If we have more parties or no parties, more people will vote, but a majority of voters will see their candidate lose and be pissed off. Then welcome to France, regular revolution and minority rule. No thanks.

That said. The Democrats and a lot of others really fucked this primary thing up. They had a good motive, but the execution was terrible. There was a time when we should have said “nice try” and moved on to a Feb. caucus, or we should have put everyone back on the ballot. Now, the Dems. look like a bunch of fools out to disenfranchise voters or rig it for Hillary.

Sopor 4:29 PM  

"Thank goodness political parties came into being and thank goodness there are only two of them, because if it wasn’t for the two-party system, along with the Electoral College, every election would be decided by Congress and we'd have a parliamentary system."

I'm not the most politically savvy guy, in fact I think politics is a load of rubbish. Can you help me out with this one Bob? Why would we be parliamentary and why would Congress decide elections if we had no parties/more parties and no electoral college? Popular vote can't elect a President? I'm lost...

B Mac 11:30 PM  

I think what Bob is pointing out is that a President can't be elected with less than a majority vote. So even under the two-party system, if we went by popular vote, there is a real chance that no one would get more than 50% of the vote (it happened in 2000). If you go to a system where there are more than two legitimate, big name candidates on the ballot, you're almost never going to get a majority winner (think Bush/Clinton/Perot in 1992).

Therefore, almost every election would result in an inconclusive vote, which under many systems (ours included) are decided by the legislatures. So instead of the voters electing a president, the congress would basically appoint a Prime Minister.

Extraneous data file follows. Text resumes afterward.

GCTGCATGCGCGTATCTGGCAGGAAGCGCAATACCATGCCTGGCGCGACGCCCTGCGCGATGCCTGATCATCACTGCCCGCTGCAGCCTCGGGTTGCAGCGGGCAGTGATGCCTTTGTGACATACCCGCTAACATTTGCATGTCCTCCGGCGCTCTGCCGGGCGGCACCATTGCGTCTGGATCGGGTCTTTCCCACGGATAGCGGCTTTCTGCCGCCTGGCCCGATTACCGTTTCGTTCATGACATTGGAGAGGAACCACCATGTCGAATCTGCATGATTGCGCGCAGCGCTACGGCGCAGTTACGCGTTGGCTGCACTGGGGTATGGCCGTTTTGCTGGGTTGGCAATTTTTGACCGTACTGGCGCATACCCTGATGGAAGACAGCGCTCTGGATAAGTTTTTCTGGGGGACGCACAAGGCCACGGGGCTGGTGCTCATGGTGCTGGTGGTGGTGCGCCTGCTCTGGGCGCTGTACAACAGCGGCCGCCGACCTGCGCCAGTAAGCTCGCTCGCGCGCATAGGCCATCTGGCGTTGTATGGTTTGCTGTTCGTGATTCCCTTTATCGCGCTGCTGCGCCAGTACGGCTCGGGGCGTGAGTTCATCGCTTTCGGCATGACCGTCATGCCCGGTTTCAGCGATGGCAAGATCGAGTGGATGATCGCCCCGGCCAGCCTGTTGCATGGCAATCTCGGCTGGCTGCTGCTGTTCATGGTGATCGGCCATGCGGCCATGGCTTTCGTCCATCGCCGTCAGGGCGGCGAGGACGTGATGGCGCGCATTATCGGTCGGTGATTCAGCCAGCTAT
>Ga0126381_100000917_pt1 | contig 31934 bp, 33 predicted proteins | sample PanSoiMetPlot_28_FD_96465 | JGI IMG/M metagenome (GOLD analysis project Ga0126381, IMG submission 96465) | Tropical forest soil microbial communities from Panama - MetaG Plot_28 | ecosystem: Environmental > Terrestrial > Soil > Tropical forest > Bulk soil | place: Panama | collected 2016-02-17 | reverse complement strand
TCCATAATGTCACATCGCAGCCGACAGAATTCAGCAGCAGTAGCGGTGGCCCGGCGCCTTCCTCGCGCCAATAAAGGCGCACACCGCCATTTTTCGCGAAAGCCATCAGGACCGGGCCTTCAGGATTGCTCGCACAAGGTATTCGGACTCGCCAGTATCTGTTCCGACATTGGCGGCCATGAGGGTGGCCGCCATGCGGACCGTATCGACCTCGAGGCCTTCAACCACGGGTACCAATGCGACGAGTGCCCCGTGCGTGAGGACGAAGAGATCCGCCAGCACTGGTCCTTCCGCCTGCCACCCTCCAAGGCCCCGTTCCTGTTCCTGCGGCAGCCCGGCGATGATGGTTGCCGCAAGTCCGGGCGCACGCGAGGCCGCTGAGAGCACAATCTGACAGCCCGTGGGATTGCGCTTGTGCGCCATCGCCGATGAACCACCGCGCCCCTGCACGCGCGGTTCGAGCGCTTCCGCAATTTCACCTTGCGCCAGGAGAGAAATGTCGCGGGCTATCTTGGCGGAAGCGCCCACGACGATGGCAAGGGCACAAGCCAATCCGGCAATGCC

There are other ways to allow the voters to choose (run-off elections, etc.), but I'm of the "if it ain't really really REALLY broke, don't f*ck with it" camp.

steves 7:21 AM  

I am not proposing we become parlimentary, but Ireland has stable elections and they have 4 or 5 viable parties.

I just hate the lack of choice and the pressure to toe the party line. For an example of how messed up that can be, just look at the budget fiasco in Michigan. If you want another example, look how Ron Paul has been treated by the Republican party.

Bob/Poindexter "Chief Beer Advocate" 8:19 AM  

B Mac has basically nailed it.

As he mentioned, in 1992, 1996, and 2000, there wasn't a majority vote winner of the popular vote, but the Electoral College ensured there was. The more parties we have, the less likely we are to have a majority vote. Of course the unthinkable happened in 2000 when the popular vote and Electoral College was flipped.

If we are to rid ourselves of 2 parties or the Electoral College, then we must make other changes to avoid creating a parliamentary system:

One, we would need to amend the U.S. constitution to allow a winner to be chosen by plurality. Again, this could create a minority rule situation where if there were 3 strong conservative candidates and one strong liberal, the liberal could win with 26% of the vote. This would not be cool because it would be clear that 74% of the population preferred a conservative President.

Or, two: we would need to create some sort of run-off system, such as Instant Run Off Voting (IRV) or some sort of Primary-like system. The problem here is though that we could have an entire final field of liberals or an entire final field of conservatives as long as a party played it’s cards right and knocked off an entire opposing field. Then there would be no real choice in this system either.

Don't get me wrong, inside party politics is the ugliest form of politics there is. I have witnessed some nasty stuff myself. That said, systems that don't guarantee a choice of 2 as the final contest create unstable democracies. Retaining that means that we are less satisfied with the initial choices, but there is usually a consensus winner.

steves 9:10 AM  

Or we could just name me..."His Excellency President for Life"

Bob/Poindexter "Chief Beer Advocate" 10:21 AM  

'Or we could just name me..."His Excellency President for Life"'

If I am part of your inner circle and can have influenece, I will vote for that. Then we can remove the Whitehouse bowling alley and put in a brewery!

steves 2:09 PM  

Deal. I am not above croneyism, so just name the post you would like.

Sopor 10:43 AM  

Thanks Guys, I really appreciate y'all shedding some light on that for me! Makes more sense now =)